A CX fail: I went to Target for a backpack
Let me start by saying I love Target. I’m proud to live in the land of their headquarters and I make a #targetrun at least twice a week. And I think they do many things very well. But today we had our first fight.
I wanted to get an inexpensive backpack. Nothing fancy, just something I could slip my laptop into on the days I wanted to work from home. As I do for several items I purchase, I checked out Target.com.
I found the backpack that would fit my needs. And it was on clearance! And it was in stock at the Target within walking distance from my office! I decided to take a short break and get it right away. I immediately found the backpack and was surprised to see that it was NOT on clearance and, in fact, was full price.
Target is really good about price matching, so I visited customer service, backpack and website in hands. When I asked if they could adjust the price I was told “We don’t price match on clearance. You’d have to order it online to get that price.”
So I could order the backpack online and have it shipped to THIS STORE. But I couldn’t just buy the backpack from that store at the advertised price.
My concern here is that the website never indicated that the price would or even MIGHT be different in stores. I was given an entire list of local stores and whether or not they had the item in stock. But price discrepancies were not mentioned.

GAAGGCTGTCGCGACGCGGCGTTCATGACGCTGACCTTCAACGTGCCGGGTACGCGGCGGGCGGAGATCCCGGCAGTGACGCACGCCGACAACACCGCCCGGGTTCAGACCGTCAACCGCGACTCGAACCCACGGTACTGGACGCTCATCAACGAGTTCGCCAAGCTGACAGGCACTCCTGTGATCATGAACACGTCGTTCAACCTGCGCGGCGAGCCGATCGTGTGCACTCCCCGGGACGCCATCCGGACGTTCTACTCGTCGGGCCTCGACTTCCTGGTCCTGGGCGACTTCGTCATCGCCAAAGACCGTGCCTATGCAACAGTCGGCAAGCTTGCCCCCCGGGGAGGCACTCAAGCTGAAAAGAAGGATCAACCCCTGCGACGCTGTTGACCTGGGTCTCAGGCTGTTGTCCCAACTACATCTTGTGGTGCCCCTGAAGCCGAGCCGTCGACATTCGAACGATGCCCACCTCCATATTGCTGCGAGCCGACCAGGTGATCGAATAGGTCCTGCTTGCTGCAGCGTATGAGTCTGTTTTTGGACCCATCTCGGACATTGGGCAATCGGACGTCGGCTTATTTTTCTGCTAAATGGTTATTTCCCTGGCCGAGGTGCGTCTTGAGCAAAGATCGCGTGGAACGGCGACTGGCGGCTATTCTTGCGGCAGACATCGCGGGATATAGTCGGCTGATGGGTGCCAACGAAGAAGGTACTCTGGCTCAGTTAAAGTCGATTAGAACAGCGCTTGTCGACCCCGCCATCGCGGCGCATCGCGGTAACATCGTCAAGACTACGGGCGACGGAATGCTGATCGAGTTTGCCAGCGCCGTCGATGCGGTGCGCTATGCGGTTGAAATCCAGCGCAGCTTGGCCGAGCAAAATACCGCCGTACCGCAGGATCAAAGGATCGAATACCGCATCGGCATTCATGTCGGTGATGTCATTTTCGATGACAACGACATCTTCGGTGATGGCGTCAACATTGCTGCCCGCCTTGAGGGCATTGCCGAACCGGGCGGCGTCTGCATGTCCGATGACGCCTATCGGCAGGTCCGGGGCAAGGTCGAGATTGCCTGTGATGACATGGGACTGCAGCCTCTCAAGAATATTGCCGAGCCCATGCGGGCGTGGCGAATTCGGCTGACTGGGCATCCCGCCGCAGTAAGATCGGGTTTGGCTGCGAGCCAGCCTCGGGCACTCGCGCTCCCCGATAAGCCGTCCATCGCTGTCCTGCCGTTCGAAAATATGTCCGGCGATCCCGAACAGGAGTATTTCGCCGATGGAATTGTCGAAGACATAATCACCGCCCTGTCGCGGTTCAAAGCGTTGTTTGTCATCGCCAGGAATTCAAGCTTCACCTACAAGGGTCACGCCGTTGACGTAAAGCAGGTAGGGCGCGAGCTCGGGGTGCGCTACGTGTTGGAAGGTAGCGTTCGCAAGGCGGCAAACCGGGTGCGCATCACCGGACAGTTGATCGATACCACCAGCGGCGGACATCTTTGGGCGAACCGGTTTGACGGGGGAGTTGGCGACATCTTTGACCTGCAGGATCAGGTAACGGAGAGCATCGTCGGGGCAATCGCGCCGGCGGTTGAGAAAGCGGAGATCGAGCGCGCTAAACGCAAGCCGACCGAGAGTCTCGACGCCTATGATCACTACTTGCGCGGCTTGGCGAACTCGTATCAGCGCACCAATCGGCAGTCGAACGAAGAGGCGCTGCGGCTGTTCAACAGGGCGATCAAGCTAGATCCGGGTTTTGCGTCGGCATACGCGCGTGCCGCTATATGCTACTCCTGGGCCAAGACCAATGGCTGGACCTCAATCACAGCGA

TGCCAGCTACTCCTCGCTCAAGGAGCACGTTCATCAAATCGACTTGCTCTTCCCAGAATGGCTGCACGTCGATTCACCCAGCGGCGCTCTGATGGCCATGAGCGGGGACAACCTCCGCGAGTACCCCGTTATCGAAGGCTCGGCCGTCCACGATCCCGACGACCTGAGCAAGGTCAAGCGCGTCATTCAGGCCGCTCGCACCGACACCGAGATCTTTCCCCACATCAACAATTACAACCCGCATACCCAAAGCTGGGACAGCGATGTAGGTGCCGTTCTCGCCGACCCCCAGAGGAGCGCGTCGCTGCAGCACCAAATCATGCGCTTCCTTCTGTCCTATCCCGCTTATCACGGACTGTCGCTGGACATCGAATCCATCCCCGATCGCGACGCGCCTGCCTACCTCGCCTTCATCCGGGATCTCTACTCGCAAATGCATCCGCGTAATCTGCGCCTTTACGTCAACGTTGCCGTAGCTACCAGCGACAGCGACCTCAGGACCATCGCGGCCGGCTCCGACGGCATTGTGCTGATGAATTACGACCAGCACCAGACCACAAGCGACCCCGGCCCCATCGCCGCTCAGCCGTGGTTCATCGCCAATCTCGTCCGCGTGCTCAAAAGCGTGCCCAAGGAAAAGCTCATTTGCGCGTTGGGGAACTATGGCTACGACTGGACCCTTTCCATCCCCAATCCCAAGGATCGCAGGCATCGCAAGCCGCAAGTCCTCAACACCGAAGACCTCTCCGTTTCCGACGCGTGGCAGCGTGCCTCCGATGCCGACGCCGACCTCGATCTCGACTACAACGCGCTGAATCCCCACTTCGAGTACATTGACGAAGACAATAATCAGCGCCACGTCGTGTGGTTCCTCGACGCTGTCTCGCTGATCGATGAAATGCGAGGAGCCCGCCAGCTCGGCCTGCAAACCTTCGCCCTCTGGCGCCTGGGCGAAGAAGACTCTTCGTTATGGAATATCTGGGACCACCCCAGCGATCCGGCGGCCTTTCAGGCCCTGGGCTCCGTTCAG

Free Advice for Target
I would have to guess that this has come up for other Target customers. Lucky for Target, I think it would be pretty easy for them to fix. Data is art and Target is a master painter. And not just with the information they collect from shoppers. Their stores are impressively interconnected. So I’m fairly certain that Target.com should be able to tell me if the price is different at a store.
With that in mind and without changing price matching business practices, I think there are two things Target can add to the product page:
- If a price is online only or store specific, call that out. Don’t just assign a blanket price point if it isn’t accurate.
- When telling a customer they can buy the item in store, note what the in store price is. Especially if it’s different from advertised price. This saves the customer the trouble/disappointment of finding out after they’ve traveled to the store.
I didn’t buy the backpack.